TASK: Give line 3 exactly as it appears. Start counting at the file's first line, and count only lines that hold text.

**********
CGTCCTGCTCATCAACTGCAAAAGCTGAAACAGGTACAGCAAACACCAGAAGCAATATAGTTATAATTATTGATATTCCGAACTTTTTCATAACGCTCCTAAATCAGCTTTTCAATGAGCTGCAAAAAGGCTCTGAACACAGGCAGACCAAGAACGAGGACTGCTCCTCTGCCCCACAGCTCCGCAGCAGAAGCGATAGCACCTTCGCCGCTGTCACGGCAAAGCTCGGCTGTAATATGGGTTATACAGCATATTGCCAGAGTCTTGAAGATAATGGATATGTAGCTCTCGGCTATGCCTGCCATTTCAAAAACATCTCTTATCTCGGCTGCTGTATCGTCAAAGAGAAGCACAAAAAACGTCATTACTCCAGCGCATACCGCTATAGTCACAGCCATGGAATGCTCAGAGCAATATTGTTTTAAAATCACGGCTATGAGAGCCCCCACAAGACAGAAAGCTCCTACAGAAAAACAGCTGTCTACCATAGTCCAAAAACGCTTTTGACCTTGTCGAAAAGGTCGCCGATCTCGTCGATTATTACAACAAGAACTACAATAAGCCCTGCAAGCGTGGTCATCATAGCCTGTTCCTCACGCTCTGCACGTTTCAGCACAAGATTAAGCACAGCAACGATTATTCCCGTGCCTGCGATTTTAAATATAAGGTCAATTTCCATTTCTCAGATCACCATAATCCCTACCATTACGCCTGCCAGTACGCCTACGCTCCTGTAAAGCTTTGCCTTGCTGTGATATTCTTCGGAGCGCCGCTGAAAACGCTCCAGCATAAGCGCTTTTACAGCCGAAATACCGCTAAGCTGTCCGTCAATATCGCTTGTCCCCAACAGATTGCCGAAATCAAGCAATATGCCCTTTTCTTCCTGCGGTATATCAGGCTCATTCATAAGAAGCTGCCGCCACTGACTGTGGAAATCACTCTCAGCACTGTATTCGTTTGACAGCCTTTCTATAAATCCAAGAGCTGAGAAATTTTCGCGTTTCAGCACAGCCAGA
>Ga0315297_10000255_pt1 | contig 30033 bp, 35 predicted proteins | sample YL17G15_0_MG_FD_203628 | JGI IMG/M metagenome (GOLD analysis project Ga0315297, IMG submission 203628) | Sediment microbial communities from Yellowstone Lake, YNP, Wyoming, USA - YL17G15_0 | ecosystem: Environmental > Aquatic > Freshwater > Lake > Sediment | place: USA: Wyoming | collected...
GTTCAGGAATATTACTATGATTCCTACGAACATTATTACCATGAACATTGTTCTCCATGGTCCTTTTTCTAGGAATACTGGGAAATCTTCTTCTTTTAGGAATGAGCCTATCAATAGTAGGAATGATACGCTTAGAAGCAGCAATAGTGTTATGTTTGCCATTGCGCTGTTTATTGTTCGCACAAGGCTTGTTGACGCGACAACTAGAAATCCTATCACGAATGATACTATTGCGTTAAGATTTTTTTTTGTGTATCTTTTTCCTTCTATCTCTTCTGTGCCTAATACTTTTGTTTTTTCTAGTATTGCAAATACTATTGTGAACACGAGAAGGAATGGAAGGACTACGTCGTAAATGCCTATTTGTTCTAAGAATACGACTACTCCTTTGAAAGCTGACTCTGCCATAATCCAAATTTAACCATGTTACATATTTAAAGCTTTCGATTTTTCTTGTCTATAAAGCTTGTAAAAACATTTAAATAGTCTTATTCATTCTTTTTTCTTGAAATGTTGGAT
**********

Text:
GTTCAGGAATATTACTATGATTCCTACGAACATTATTACCATGAACATTGTTCTCCATGGTCCTTTTTCTAGGAATACTGGGAAATCTTCTTCTTTTAGGAATGAGCCTATCAATAGTAGGAATGATACGCTTAGAAGCAGCAATAGTGTTATGTTTGCCATTGCGCTGTTTATTGTTCGCACAAGGCTTGTTGACGCGACAACTAGAAATCCTATCACGAATGATACTATTGCGTTAAGATTTTTTTTTGTGTATCTTTTTCCTTCTATCTCTTCTGTGCCTAATACTTTTGTTTTTTCTAGTATTGCAAATACTATTGTGAACACGAGAAGGAATGGAAGGACTACGTCGTAAATGCCTATTTGTTCTAAGAATACGACTACTCCTTTGAAAGCTGACTCTGCCATAATCCAAATTTAACCATGTTACATATTTAAAGCTTTCGATTTTTCTTGTCTATAAAGCTTGTAAAAACATTTAAATAGTCTTATTCATTCTTTTTTCTTGAAATGTTGGAT